ACLU Optimistic on Administration’s NSA Reform Plan, Opposes New House Bill
WASHINGTON - The Obama administration will propose ending the NSA’s mass collection of phone records, instead requesting them from phone companies on an individual, court-approved basis. The companies would not be required to retain records longer than they already do.
Also today, the leaders of the House Intelligence Committee announced a bipartisan bill that would change the way the government obtains phone records. The legislation would allow the FBI to get them directly from phone companies, but without any specific court approval.
Michelle Richardson, legislative counsel with the American Civil Liberties Union, had this reaction:
“The president’s reported plan to end the bulk collection of phone records is a crucial first step towards reining in the NSA’s overreaching surveillance. The change would replace the dragnet surveillance of millions of innocent people with targeted methods that are both effective and respect Americans’ constitutional rights. It is critical that the administration also end other bulk collection programs.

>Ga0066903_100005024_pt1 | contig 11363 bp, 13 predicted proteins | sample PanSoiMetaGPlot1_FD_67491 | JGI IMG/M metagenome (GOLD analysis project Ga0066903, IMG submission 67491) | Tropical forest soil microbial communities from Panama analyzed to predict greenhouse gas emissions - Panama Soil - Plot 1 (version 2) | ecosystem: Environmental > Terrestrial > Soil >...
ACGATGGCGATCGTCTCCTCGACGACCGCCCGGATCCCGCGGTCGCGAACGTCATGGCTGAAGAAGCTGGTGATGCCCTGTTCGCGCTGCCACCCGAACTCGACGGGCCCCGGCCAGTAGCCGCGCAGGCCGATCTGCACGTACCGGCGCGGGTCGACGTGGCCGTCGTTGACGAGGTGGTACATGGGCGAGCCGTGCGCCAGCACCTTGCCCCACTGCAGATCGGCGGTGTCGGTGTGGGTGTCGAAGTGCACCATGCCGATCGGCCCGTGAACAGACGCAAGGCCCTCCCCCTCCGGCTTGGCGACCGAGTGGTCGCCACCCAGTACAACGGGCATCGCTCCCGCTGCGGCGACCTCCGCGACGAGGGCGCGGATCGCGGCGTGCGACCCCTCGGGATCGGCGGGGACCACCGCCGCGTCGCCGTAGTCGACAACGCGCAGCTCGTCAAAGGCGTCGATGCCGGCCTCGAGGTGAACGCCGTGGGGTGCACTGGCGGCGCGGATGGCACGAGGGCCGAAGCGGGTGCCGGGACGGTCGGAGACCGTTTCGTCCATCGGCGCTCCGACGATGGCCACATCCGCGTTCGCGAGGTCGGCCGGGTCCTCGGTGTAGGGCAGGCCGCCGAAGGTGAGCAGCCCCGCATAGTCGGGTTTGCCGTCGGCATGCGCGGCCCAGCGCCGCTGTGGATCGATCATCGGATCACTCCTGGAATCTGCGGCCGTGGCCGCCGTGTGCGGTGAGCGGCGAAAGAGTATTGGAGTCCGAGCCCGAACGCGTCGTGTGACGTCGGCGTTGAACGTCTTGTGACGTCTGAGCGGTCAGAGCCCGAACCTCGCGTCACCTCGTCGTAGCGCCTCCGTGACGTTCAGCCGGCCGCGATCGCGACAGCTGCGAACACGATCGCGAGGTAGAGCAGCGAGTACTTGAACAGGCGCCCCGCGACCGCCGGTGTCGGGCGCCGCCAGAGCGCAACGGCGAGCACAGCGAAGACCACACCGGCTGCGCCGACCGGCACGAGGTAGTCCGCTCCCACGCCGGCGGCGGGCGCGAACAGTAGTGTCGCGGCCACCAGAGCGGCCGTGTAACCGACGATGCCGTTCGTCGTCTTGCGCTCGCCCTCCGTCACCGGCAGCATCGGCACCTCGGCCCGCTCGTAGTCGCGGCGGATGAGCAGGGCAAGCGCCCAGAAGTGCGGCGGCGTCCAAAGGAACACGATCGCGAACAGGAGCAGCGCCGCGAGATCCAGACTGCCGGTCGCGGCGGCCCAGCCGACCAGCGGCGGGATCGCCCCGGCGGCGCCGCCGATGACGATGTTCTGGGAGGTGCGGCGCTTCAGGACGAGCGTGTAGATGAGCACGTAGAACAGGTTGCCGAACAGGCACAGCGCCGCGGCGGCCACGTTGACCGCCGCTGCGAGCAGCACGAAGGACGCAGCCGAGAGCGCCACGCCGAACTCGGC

“The House Intelligence Committee, however, is on the wrong track once again. Its new bill uses reform momentum as a pretext for expanding government power. The bill’s modest improvements to the phone records program are not worth demolishing the important judicial role in overseeing these programs. The best bill we’ve seen so far to fix the NSA is the bipartisan USA Freedom Act.”
The administration will reportedly propose legislation to implement its plan. The House bill is sponsored by Rep. Mike Rogers of Michigan, the committee chairman, and Rep. C.A. Dutch Ruppersberger of Maryland, the ranking Democrat.
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The American Civil Liberties Union (ACLU) conserves America's original civic values working in courts, legislatures and communities to defend and preserve the individual rights and liberties guaranteed to every person in the United States by the Constitution and the Bill of Rights.